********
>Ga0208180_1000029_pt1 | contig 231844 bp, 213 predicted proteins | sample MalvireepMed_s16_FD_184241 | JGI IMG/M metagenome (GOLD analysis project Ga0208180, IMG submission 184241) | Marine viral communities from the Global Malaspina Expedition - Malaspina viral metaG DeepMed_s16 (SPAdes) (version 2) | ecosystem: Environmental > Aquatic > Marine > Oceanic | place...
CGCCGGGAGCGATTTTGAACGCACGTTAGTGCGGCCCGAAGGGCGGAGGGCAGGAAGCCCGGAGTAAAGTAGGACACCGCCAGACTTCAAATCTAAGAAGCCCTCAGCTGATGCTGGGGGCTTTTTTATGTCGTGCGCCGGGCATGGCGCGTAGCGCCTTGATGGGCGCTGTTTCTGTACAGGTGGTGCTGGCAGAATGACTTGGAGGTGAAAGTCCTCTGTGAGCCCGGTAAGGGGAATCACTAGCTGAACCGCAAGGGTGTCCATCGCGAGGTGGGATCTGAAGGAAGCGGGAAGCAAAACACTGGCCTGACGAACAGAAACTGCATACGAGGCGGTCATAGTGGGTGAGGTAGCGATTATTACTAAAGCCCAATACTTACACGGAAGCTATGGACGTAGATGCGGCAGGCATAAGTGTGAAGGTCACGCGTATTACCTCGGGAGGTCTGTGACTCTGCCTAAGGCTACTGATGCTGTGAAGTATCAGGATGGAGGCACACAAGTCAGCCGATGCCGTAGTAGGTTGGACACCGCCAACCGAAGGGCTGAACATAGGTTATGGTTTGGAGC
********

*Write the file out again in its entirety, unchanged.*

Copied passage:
>Ga0208180_1000029_pt1 | contig 231844 bp, 213 predicted proteins | sample MalvireepMed_s16_FD_184241 | JGI IMG/M metagenome (GOLD analysis project Ga0208180, IMG submission 184241) | Marine viral communities from the Global Malaspina Expedition - Malaspina viral metaG DeepMed_s16 (SPAdes) (version 2) | ecosystem: Environmental > Aquatic > Marine > Oceanic | place...
CGCCGGGAGCGATTTTGAACGCACGTTAGTGCGGCCCGAAGGGCGGAGGGCAGGAAGCCCGGAGTAAAGTAGGACACCGCCAGACTTCAAATCTAAGAAGCCCTCAGCTGATGCTGGGGGCTTTTTTATGTCGTGCGCCGGGCATGGCGCGTAGCGCCTTGATGGGCGCTGTTTCTGTACAGGTGGTGCTGGCAGAATGACTTGGAGGTGAAAGTCCTCTGTGAGCCCGGTAAGGGGAATCACTAGCTGAACCGCAAGGGTGTCCATCGCGAGGTGGGATCTGAAGGAAGCGGGAAGCAAAACACTGGCCTGACGAACAGAAACTGCATACGAGGCGGTCATAGTGGGTGAGGTAGCGATTATTACTAAAGCCCAATACTTACACGGAAGCTATGGACGTAGATGCGGCAGGCATAAGTGTGAAGGTCACGCGTATTACCTCGGGAGGTCTGTGACTCTGCCTAAGGCTACTGATGCTGTGAAGTATCAGGATGGAGGCACACAAGTCAGCCGATGCCGTAGTAGGTTGGACACCGCCAACCGAAGGGCTGAACATAGGTTATGGTTTGGAGC